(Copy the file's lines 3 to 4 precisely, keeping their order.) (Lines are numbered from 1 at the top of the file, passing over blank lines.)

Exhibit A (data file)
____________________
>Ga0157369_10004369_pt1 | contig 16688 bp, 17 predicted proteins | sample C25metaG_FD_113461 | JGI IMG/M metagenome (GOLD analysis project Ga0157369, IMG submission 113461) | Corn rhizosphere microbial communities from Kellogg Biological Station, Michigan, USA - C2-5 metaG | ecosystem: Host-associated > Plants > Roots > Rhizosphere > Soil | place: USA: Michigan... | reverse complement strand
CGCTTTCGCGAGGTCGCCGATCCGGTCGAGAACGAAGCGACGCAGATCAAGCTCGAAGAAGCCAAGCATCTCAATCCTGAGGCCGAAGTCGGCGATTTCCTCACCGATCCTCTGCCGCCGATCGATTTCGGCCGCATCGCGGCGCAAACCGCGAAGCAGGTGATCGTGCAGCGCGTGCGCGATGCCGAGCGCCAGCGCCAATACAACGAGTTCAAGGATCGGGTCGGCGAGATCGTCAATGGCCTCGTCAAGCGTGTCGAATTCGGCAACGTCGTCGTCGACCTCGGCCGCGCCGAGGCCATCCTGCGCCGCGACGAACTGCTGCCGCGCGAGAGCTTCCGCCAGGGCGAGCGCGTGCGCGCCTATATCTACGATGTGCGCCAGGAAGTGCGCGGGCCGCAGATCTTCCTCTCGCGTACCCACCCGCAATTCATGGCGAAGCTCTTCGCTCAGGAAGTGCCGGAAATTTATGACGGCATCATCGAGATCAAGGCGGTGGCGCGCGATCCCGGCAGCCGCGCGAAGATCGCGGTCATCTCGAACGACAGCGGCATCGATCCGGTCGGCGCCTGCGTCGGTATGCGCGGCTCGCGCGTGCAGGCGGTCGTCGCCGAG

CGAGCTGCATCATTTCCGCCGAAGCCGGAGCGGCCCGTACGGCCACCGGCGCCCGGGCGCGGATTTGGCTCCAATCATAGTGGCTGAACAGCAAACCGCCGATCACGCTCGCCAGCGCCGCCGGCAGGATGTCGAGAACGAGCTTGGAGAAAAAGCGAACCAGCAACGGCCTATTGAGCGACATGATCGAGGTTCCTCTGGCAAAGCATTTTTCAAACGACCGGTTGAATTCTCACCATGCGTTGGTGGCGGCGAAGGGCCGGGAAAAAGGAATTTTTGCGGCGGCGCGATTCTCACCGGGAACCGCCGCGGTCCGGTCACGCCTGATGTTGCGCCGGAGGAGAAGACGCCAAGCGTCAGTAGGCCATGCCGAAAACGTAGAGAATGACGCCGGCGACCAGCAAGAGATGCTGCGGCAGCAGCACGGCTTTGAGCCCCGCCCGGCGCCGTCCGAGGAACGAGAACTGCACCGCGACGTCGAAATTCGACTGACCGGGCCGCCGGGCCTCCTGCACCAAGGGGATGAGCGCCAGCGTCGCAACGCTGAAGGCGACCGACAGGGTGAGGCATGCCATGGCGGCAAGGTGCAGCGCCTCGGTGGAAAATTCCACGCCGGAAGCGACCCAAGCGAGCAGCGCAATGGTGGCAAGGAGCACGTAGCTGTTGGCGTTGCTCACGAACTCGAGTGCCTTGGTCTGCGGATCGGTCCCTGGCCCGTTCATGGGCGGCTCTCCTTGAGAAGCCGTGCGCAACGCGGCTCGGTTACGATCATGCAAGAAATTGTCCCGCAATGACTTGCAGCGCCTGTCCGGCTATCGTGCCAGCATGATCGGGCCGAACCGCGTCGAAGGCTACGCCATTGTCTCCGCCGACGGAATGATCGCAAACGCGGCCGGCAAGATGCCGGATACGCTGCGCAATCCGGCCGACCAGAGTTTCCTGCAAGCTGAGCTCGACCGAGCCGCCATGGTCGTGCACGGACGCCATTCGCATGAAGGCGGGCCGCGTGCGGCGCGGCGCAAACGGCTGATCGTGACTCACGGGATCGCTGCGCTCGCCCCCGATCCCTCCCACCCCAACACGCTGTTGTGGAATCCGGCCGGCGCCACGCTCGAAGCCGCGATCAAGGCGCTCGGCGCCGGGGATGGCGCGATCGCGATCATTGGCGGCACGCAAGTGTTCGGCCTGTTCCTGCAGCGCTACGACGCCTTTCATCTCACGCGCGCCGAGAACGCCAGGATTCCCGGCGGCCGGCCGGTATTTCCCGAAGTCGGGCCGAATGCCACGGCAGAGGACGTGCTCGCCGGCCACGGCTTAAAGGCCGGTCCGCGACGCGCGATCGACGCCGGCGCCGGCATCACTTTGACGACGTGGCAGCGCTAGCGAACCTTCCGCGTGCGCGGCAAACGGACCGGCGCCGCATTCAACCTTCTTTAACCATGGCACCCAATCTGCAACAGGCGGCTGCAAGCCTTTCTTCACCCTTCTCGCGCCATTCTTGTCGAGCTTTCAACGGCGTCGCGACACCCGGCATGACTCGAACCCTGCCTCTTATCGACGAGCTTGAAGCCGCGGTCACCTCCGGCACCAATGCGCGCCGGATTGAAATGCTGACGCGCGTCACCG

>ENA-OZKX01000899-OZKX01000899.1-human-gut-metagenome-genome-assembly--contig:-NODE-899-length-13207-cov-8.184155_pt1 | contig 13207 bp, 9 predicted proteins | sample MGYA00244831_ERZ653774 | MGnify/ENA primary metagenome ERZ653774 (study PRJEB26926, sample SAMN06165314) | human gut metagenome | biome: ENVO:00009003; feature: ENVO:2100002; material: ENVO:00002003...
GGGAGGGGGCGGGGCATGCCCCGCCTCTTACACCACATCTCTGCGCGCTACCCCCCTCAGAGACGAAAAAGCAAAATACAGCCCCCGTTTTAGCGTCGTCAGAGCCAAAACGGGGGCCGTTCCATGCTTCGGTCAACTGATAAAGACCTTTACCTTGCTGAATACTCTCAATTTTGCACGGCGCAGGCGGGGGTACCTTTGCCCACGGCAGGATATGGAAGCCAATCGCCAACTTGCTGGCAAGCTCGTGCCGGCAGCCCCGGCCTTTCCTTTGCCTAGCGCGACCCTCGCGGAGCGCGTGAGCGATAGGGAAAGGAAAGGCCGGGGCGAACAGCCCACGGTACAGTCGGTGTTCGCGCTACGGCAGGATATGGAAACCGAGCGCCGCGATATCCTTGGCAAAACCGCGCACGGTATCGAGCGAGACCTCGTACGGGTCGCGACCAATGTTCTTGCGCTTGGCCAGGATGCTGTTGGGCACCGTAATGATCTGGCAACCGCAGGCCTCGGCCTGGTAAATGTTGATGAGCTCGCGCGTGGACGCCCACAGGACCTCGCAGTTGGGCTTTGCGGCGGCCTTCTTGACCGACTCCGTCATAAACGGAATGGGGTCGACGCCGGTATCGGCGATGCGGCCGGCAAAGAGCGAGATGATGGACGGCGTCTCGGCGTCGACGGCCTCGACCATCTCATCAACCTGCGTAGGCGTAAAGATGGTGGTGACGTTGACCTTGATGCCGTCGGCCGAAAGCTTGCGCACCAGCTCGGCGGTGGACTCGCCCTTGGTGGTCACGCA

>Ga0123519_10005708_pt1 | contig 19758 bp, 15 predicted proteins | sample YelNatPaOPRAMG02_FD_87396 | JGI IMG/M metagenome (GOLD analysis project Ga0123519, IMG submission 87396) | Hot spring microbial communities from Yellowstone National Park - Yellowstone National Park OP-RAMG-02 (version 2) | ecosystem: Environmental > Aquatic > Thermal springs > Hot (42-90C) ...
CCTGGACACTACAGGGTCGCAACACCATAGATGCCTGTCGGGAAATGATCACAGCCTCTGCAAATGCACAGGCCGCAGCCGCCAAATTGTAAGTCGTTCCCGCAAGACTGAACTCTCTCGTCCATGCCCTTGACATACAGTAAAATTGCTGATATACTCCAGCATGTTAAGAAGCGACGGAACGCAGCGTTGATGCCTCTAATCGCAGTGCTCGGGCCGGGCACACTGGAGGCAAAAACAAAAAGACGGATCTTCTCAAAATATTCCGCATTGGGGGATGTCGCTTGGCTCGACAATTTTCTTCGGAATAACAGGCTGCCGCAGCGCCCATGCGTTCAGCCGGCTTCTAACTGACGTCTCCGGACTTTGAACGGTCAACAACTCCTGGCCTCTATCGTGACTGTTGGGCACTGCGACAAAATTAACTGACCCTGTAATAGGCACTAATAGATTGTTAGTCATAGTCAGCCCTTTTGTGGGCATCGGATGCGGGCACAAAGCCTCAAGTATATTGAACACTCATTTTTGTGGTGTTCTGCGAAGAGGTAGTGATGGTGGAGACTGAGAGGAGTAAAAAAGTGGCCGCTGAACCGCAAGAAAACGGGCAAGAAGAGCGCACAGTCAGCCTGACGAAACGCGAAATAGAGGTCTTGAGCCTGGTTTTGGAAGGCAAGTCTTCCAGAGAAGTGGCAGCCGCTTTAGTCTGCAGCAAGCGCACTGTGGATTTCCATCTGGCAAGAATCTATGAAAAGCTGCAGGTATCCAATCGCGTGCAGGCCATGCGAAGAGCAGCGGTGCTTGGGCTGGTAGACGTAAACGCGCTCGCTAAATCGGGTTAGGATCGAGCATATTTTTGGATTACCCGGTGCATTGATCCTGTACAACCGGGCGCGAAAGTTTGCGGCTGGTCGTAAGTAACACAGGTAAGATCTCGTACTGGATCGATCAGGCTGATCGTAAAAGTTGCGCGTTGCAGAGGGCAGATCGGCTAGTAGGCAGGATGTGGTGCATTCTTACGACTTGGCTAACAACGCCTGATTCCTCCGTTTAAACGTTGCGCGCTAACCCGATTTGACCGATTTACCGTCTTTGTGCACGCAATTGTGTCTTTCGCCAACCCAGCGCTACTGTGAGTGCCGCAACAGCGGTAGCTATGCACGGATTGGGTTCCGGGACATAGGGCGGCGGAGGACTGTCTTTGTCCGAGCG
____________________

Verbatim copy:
CGAGCTGCATCATTTCCGCCGAAGCCGGAGCGGCCCGTACGGCCACCGGCGCCCGGGCGCGGATTTGGCTCCAATCATAGTGGCTGAACAGCAAACCGCCGATCACGCTCGCCAGCGCCGCCGGCAGGATGTCGAGAACGAGCTTGGAGAAAAAGCGAACCAGCAACGGCCTATTGAGCGACATGATCGAGGTTCCTCTGGCAAAGCATTTTTCAAACGACCGGTTGAATTCTCACCATGCGTTGGTGGCGGCGAAGGGCCGGGAAAAAGGAATTTTTGCGGCGGCGCGATTCTCACCGGGAACCGCCGCGGTCCGGTCACGCCTGATGTTGCGCCGGAGGAGAAGACGCCAAGCGTCAGTAGGCCATGCCGAAAACGTAGAGAATGACGCCGGCGACCAGCAAGAGATGCTGCGGCAGCAGCACGGCTTTGAGCCCCGCCCGGCGCCGTCCGAGGAACGAGAACTGCACCGCGACGTCGAAATTCGACTGACCGGGCCGCCGGGCCTCCTGCACCAAGGGGATGAGCGCCAGCGTCGCAACGCTGAAGGCGACCGACAGGGTGAGGCATGCCATGGCGGCAAGGTGCAGCGCCTCGGTGGAAAATTCCACGCCGGAAGCGACCCAAGCGAGCAGCGCAATGGTGGCAAGGAGCACGTAGCTGTTGGCGTTGCTCACGAACTCGAGTGCCTTGGTCTGCGGATCGGTCCCTGGCCCGTTCATGGGCGGCTCTCCTTGAGAAGCCGTGCGCAACGCGGCTCGGTTACGATCATGCAAGAAATTGTCCCGCAATGACTTGCAGCGCCTGTCCGGCTATCGTGCCAGCATGATCGGGCCGAACCGCGTCGAAGGCTACGCCATTGTCTCCGCCGACGGAATGATCGCAAACGCGGCCGGCAAGATGCCGGATACGCTGCGCAATCCGGCCGACCAGAGTTTCCTGCAAGCTGAGCTCGACCGAGCCGCCATGGTCGTGCACGGACGCCATTCGCATGAAGGCGGGCCGCGTGCGGCGCGGCGCAAACGGCTGATCGTGACTCACGGGATCGCTGCGCTCGCCCCCGATCCCTCCCACCCCAACACGCTGTTGTGGAATCCGGCCGGCGCCACGCTCGAAGCCGCGATCAAGGCGCTCGGCGCCGGGGATGGCGCGATCGCGATCATTGGCGGCACGCAAGTGTTCGGCCTGTTCCTGCAGCGCTACGACGCCTTTCATCTCACGCGCGCCGAGAACGCCAGGATTCCCGGCGGCCGGCCGGTATTTCCCGAAGTCGGGCCGAATGCCACGGCAGAGGACGTGCTCGCCGGCCACGGCTTAAAGGCCGGTCCGCGACGCGCGATCGACGCCGGCGCCGGCATCACTTTGACGACGTGGCAGCGCTAGCGAACCTTCCGCGTGCGCGGCAAACGGACCGGCGCCGCATTCAACCTTCTTTAACCATGGCACCCAATCTGCAACAGGCGGCTGCAAGCCTTTCTTCACCCTTCTCGCGCCATTCTTGTCGAGCTTTCAACGGCGTCGCGACACCCGGCATGACTCGAACCCTGCCTCTTATCGACGAGCTTGAAGCCGCGGTCACCTCCGGCACCAATGCGCGCCGGATTGAAATGCTGACGCGCGTCACCG

>ENA-OZKX01000899-OZKX01000899.1-human-gut-metagenome-genome-assembly--contig:-NODE-899-length-13207-cov-8.184155_pt1 | contig 13207 bp, 9 predicted proteins | sample MGYA00244831_ERZ653774 | MGnify/ENA primary metagenome ERZ653774 (study PRJEB26926, sample SAMN06165314) | human gut metagenome | biome: ENVO:00009003; feature: ENVO:2100002; material: ENVO:00002003...